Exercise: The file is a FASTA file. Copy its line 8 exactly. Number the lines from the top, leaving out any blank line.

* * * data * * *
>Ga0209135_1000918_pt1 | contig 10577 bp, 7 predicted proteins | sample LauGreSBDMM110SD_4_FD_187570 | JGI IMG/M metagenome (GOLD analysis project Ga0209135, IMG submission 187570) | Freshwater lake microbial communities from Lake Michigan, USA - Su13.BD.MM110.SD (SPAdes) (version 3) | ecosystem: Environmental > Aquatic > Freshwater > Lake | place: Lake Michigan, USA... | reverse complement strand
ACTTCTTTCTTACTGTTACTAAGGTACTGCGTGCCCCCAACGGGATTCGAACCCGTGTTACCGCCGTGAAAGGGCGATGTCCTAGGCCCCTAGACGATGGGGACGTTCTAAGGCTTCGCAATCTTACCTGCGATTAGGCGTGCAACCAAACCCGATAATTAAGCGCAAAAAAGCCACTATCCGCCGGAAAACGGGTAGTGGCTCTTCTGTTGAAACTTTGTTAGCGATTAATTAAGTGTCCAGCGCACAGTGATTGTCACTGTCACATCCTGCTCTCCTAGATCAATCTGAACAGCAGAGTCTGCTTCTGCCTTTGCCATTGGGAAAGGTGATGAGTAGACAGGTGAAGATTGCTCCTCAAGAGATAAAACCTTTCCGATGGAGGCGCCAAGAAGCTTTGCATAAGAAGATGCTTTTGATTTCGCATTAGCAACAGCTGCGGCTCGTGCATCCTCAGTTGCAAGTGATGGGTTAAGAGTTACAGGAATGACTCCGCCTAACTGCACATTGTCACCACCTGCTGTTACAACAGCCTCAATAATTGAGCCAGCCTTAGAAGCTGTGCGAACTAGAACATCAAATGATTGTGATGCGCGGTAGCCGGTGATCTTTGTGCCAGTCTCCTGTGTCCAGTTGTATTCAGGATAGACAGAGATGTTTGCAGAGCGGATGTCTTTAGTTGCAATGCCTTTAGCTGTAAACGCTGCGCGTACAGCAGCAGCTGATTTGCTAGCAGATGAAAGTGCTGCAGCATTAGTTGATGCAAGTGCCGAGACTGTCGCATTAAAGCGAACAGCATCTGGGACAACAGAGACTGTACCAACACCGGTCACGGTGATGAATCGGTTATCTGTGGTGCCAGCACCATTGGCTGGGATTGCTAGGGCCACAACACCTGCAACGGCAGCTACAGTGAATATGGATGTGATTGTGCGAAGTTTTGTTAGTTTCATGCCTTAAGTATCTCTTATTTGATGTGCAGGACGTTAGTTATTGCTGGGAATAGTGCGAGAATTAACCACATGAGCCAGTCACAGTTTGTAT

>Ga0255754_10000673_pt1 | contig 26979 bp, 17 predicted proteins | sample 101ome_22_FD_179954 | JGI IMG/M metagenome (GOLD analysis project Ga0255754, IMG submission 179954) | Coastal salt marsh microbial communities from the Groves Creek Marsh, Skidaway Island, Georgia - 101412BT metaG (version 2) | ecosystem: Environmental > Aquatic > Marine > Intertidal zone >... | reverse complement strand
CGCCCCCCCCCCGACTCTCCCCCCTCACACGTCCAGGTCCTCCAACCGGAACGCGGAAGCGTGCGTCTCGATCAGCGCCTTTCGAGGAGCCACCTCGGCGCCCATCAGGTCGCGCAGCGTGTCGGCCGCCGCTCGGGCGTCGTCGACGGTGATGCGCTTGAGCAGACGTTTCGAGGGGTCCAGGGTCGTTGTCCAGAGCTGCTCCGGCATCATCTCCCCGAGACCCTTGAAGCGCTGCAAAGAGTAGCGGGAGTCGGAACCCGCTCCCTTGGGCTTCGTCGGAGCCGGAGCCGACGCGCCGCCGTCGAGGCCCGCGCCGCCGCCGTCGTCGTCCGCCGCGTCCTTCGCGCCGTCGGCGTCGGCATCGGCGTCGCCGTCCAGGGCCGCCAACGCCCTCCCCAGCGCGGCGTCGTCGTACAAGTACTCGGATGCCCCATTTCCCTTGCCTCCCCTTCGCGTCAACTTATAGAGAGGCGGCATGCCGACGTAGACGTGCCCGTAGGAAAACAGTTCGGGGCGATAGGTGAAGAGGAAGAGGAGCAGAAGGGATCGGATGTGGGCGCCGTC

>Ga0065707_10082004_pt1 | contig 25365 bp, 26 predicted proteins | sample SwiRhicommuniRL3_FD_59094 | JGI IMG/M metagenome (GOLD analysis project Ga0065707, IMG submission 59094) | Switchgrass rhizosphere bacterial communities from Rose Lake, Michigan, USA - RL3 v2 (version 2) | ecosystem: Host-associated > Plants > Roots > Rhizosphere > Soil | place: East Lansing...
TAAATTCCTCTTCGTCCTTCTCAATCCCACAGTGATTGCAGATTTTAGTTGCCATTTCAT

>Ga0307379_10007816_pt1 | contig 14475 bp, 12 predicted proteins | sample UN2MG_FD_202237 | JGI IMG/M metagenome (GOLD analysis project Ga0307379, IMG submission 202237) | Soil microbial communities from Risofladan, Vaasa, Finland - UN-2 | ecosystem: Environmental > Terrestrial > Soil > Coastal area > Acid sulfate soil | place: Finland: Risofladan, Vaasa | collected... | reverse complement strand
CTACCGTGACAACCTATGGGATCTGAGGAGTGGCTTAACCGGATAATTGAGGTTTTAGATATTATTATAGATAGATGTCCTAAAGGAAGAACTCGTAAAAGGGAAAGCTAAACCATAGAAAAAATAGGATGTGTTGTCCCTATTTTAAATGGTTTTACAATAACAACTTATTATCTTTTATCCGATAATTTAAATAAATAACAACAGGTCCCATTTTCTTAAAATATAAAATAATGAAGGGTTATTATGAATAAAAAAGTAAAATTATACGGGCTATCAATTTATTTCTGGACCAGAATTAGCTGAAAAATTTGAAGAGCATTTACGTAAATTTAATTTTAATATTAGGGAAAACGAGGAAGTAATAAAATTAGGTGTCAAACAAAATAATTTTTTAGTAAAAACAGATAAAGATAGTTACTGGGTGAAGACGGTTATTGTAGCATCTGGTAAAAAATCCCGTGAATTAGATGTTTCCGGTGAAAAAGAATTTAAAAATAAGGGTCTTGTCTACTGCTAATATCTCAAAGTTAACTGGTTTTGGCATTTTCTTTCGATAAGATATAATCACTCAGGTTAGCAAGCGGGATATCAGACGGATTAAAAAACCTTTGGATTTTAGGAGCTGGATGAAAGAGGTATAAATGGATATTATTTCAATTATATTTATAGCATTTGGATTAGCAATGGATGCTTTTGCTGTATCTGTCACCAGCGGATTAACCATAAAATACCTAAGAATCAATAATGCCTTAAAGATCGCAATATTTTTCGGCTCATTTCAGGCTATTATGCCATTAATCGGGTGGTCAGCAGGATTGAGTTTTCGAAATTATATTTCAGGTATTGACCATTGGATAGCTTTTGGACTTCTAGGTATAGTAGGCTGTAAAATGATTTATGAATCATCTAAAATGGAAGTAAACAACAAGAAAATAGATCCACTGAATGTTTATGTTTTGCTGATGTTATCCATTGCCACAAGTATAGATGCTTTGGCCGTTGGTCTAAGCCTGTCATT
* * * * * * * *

CTACCGTGACAACCTATGGGATCTGAGGAGTGGCTTAACCGGATAATTGAGGTTTTAGATATTATTATAGATAGATGTCCTAAAGGAAGAACTCGTAAAAGGGAAAGCTAAACCATAGAAAAAATAGGATGTGTTGTCCCTATTTTAAATGGTTTTACAATAACAACTTATTATCTTTTATCCGATAATTTAAATAAATAACAACAGGTCCCATTTTCTTAAAATATAAAATAATGAAGGGTTATTATGAATAAAAAAGTAAAATTATACGGGCTATCAATTTATTTCTGGACCAGAATTAGCTGAAAAATTTGAAGAGCATTTACGTAAATTTAATTTTAATATTAGGGAAAACGAGGAAGTAATAAAATTAGGTGTCAAACAAAATAATTTTTTAGTAAAAACAGATAAAGATAGTTACTGGGTGAAGACGGTTATTGTAGCATCTGGTAAAAAATCCCGTGAATTAGATGTTTCCGGTGAAAAAGAATTTAAAAATAAGGGTCTTGTCTACTGCTAATATCTCAAAGTTAACTGGTTTTGGCATTTTCTTTCGATAAGATATAATCACTCAGGTTAGCAAGCGGGATATCAGACGGATTAAAAAACCTTTGGATTTTAGGAGCTGGATGAAAGAGGTATAAATGGATATTATTTCAATTATATTTATAGCATTTGGATTAGCAATGGATGCTTTTGCTGTATCTGTCACCAGCGGATTAACCATAAAATACCTAAGAATCAATAATGCCTTAAAGATCGCAATATTTTTCGGCTCATTTCAGGCTATTATGCCATTAATCGGGTGGTCAGCAGGATTGAGTTTTCGAAATTATATTTCAGGTATTGACCATTGGATAGCTTTTGGACTTCTAGGTATAGTAGGCTGTAAAATGATTTATGAATCATCTAAAATGGAAGTAAACAACAAGAAAATAGATCCACTGAATGTTTATGTTTTGCTGATGTTATCCATTGCCACAAGTATAGATGCTTTGGCCGTTGGTCTAAGCCTGTCATT